At this point, we are ready to move forward with the color tool. Here I want to add some blue tones to the photo, keeping the skin tones of the subject as real as possible.
To do so I lowered the color temperature towards the blue tones slightly. Then I used the trick we discussed before, increasing the vibrance and lowering the saturation a little bit.
Now we need to bring back some color in the skin tones and to do so we have to tap on the color wheel. Here, we need to tap on the selector tool in the middle, select saturation and tap on the skin and drag up until the color is back a little bit.
Now we can do the same but with luminance. The subject is a little bit dark compared to the surrounding and I want it to pop more.
Now we can move to the effect tab and add a vignette to our photo. I like it to be subtle so I slightly drag it to the left.
I like to add a little bit of grain as well to give it a film look.
Next, I want to create a little mask around the subject and increase the luminance just to make sure the eyes go directly in the middle when someone is looking to this picture. To do so I will be using the masking tool.
Tap on masking and then on the + icon. Then select radial gradient and create one around the subject. I like to feather it out as much as possible to make it very subtle.
Once we have done that, tap on light and then increase the exposure just a little bit. Then I moved to color and increase the saturation just a tiny bit as well.
As you can see, that is just a huge world of difference. The photo looks so much more alive and rich instead of the flat, raw photo we started with.
When you shoot in raw you have infinite possibilities when it come to edit your photos.
Create your own style
Creating your own unique style when editing photos is essential for creating a portfolio of images that stands out and is instantly recognizable. Editing each photo in your portfolio to fit the same style allows you to create a cohesive look and feel, which can make all the difference in how a viewer perceives your work.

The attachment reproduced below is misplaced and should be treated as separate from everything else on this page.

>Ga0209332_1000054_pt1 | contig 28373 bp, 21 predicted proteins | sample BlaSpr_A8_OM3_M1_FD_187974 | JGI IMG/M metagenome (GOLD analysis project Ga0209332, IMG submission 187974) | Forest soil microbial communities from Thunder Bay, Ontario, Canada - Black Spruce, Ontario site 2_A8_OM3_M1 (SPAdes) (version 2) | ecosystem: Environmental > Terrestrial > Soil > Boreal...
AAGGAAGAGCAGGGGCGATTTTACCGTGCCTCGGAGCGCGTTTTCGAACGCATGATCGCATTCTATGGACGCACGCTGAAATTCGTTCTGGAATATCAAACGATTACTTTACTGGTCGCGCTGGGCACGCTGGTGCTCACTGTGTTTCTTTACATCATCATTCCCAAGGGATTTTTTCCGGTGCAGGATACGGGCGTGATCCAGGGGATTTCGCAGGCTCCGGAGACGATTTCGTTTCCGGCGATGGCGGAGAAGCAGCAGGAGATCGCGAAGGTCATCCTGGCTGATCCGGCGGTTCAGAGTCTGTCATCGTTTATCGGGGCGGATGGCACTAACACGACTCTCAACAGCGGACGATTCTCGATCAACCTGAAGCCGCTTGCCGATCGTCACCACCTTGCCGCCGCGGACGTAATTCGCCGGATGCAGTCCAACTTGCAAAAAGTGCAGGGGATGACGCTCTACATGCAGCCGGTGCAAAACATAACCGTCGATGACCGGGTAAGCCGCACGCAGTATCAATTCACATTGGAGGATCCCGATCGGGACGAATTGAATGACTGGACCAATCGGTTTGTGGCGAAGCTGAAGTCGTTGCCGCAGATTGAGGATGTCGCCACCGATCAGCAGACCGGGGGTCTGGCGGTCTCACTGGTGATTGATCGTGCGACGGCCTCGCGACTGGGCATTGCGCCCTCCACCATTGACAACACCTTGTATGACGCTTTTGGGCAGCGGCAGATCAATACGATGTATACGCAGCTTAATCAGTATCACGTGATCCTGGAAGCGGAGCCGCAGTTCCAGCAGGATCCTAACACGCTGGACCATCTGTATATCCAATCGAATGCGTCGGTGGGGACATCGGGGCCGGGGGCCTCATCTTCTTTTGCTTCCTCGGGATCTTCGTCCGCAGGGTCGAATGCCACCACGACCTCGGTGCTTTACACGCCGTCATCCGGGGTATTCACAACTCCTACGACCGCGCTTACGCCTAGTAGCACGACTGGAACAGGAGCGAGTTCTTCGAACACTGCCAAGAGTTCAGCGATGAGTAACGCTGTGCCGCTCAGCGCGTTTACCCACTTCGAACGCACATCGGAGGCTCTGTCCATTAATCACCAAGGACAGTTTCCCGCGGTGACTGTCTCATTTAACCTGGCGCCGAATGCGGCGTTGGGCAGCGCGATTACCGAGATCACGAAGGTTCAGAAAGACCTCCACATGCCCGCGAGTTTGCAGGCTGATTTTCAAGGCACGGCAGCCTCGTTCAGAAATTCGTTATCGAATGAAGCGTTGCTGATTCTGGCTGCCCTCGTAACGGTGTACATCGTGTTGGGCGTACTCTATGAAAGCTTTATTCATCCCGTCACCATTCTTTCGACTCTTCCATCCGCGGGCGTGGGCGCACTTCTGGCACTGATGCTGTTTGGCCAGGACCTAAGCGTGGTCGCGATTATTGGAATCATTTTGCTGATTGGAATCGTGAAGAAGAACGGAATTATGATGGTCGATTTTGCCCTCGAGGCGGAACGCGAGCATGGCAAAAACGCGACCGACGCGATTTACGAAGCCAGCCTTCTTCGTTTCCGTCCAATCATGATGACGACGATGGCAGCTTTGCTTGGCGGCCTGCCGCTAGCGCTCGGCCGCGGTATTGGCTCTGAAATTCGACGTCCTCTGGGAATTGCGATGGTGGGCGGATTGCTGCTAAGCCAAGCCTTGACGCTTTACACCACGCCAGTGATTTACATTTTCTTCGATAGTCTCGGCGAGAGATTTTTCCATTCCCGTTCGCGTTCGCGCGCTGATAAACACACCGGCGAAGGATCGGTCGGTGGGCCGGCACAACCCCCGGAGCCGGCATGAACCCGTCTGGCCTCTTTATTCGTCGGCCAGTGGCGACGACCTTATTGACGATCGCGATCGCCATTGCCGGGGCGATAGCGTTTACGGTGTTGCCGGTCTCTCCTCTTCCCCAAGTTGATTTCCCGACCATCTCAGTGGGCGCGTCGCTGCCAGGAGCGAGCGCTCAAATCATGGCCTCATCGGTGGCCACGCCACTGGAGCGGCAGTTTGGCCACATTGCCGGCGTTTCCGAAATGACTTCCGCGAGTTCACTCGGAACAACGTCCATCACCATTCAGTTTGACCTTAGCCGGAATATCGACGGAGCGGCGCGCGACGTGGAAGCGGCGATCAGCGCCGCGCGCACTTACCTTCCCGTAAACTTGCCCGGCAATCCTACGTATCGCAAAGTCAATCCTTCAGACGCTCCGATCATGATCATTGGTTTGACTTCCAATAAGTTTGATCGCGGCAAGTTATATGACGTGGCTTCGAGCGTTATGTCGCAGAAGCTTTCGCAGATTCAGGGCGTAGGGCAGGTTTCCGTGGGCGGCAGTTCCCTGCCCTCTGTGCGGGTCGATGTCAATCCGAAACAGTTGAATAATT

Developing an individual style helps to ensure that you are not just mimicking other photographers’ works, but rather creating something truly original.
It takes time to discover what works best for you, as every photographer’s editing style is unique to their own vision and aesthetic. You must experiment with different techniques until you find the perfect balance of colors, saturation, contrast, sharpness and more that will make your photos truly “pop”.
Taking the time to figure out which tools are right for the task at hand can be very beneficial in the long run; by doing so, you’ll have an easier time achieving consistent results while still showcasing your individual style.
There are a few things that you can do to help develop your style a little bit quicker and find things in elements you like and incorporate them in the number one thing that you can do.
I know that I said that you shouldn’t mimic other photographers’ work, but if you just want to experiment and start seeing what is possible to create, it is good to take inspiration from someone’s work you already admire.
So if you’re on Instagram or on some sort of social media platform and you see a photo with a really nice edit that you really like, just try your best to copy that edit.
And if you are worried that you’re gonna be some sort of copycat and you don’t want all your photos to look exactly the same as everyone else’s, or like this person’s, and you want your own unique look to your photos, don’t worry, because it’s gonna be pretty much almost impossible to exactly nail the other person’s edit unless you’re using one of their presets.
One thing I used to do when developing my own style, was to take inspiration from several photographs, even from different photographers, and incorporate in my edit different elements that I saw in each photograph. In this way, I slowly created my own style, or better I discovered it.
The Copy & Paste Settings
Copy and Paste in Lightroom is a powerful tool for you to quickly and easily apply your favorite editing styles from one image to another. With this setting, you can ensure consistency across photos, or simply save time by not having to start from scratch with each edit.